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My Soul To Take – Craven’s Slasher Redux

My soul to take

Wes Craven’s first original movie in twenty years and it is not his worst film, nor his best. It is in some ways a throwback slasher and in at her ways it’s a supernatural revenge movies similar (some might say too similar) to A Nightmare on Elm Street. The plot centers around a local legend called the Riverton Ripper. He was a serial killer, shot down but his body was never recovered after it fell into the river. Even weirder, seven children were born that night. Now they are all celebrating their sixteenth birthday. The legend goes that a piece of the Ripper’s soul went into each of them that night.

Bug, our hero, was born out of the Ripper’s last victim as she died. One thing the movie dos have going for it is that Max Thieriot gives a very good performance as Bug. He’s the most unbalanced of the group and is treated like a ticking time bomb because he is actually the Ripper’s child, as is revealed later on.

Now that the Riverton Seven are celebrating their birthdays, the Ripper has apparently returned and has begun to pick them off one by one. Which starts happening in fairly rapid succession. Now, one of the things Craven does well here is giving each of the seven a distinct personality. These are all very different kids and they feel realistic and even the ones who appear to be caricatures at first (the jock, the bitch, the religious nut) show another side of themselves at some point that is necessary in order to take them seriously. Having said that, we don’t spend nearly enough time with each of them as we should. Bug is our lead, and that’s understandable, but it wouldn’t hurt to spend a bit more time with them here and there.

While large elements of the plot seem borrowed from Nightmare on Elm Street (and some, awkwardly enough, from Shocker as well) there are elements of Scream in there as well. The Scream franchise had been his biggest hit, after all, since the last movie he had written himself and so there are some frequent scenes of the killer on the phone with the potential victims. The structure of Scream also makes its way in here, as we’re never sure who the killer is and there’s a bit of a guessing game as we make our way to the end of the film. The killer’s reveal is handled fairly well, but the showdown itself is a bit of a mess.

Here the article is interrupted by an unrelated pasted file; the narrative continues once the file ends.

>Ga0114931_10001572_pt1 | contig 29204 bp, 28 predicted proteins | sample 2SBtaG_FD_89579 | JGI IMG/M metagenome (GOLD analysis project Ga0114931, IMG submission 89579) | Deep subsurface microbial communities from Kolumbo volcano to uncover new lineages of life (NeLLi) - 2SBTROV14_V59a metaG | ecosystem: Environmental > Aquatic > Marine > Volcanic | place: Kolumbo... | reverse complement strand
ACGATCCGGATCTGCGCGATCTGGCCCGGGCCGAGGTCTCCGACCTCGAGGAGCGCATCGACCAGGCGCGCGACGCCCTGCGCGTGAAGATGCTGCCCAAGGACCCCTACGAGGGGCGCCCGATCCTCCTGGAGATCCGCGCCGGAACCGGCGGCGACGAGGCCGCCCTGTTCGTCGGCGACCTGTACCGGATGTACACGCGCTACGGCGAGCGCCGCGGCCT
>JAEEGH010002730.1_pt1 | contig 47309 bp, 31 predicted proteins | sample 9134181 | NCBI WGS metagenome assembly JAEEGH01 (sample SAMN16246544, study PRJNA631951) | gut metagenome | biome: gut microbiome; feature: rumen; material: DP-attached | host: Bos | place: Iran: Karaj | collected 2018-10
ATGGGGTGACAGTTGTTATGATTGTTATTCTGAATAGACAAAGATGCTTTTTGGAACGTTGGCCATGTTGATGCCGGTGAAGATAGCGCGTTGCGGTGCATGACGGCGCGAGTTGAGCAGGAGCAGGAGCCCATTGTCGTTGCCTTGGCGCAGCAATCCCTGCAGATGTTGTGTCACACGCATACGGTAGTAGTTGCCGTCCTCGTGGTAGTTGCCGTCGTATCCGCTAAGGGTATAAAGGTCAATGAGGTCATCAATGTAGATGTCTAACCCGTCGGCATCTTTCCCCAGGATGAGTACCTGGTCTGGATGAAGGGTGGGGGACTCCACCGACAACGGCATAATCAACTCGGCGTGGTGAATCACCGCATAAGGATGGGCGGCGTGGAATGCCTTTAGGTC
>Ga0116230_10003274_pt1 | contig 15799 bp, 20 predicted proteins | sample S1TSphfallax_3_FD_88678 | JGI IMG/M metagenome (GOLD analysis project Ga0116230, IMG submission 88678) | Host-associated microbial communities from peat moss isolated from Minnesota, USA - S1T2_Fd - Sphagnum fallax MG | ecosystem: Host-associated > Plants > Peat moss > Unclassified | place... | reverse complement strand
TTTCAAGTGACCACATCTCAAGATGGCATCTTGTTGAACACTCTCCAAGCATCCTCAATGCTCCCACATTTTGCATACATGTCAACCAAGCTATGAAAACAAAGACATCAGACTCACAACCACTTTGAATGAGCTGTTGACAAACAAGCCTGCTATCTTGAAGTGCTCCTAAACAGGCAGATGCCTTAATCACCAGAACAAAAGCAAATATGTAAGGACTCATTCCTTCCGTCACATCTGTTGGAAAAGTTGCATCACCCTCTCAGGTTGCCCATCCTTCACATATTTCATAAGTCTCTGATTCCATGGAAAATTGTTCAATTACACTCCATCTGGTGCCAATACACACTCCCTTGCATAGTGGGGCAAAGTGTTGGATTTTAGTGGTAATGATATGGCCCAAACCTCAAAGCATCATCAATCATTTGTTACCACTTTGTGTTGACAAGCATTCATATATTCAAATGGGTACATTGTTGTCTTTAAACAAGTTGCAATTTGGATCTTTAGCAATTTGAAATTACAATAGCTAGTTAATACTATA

The movie has some original ideas, particularly the sharing of souls. But it does not do all that much with him. There are weird things in the movie, weird choices made, in particular there’s a strange fetish with the California condor. There’s something about that bird that crosses a line from symbolism when it makes its way into almost every scene in the film.

Ultimately, My Soul to Take is a melting pot of great ideas that should have been narrowed down. It’s everything plus the kitchen sink and therefore lacks a strong focus that it sorely needed. It’s great to see Craven back working with his own material, but it could have used some more time to hash out exactly what that material would be.


Director(s): Wes Craven
Writer(s): Wes Craven
Stars: Max Thieriot, Denzel Whitaker, Raul Esparza
Year: 2010
Studio/ Production Co: Relativity Media, Rogue Pictures
Budget:  (estimated)
Language: English
Length: 107mins
Sub-Genre: Mystery, Thriller

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Written by Nat Brehmer
In addition to contributing to Wicked Horror, Nathaniel Brehmer has also written for Horror Bid, HorrorDomain, Dread Central, Bloody Disgusting, We Got This Covered, and more. He has also had fiction published in Sanitarium Magazine, Hello Horror, Bloodbond and more. He currently lives in Florida with his wife and his black cat, Poe.
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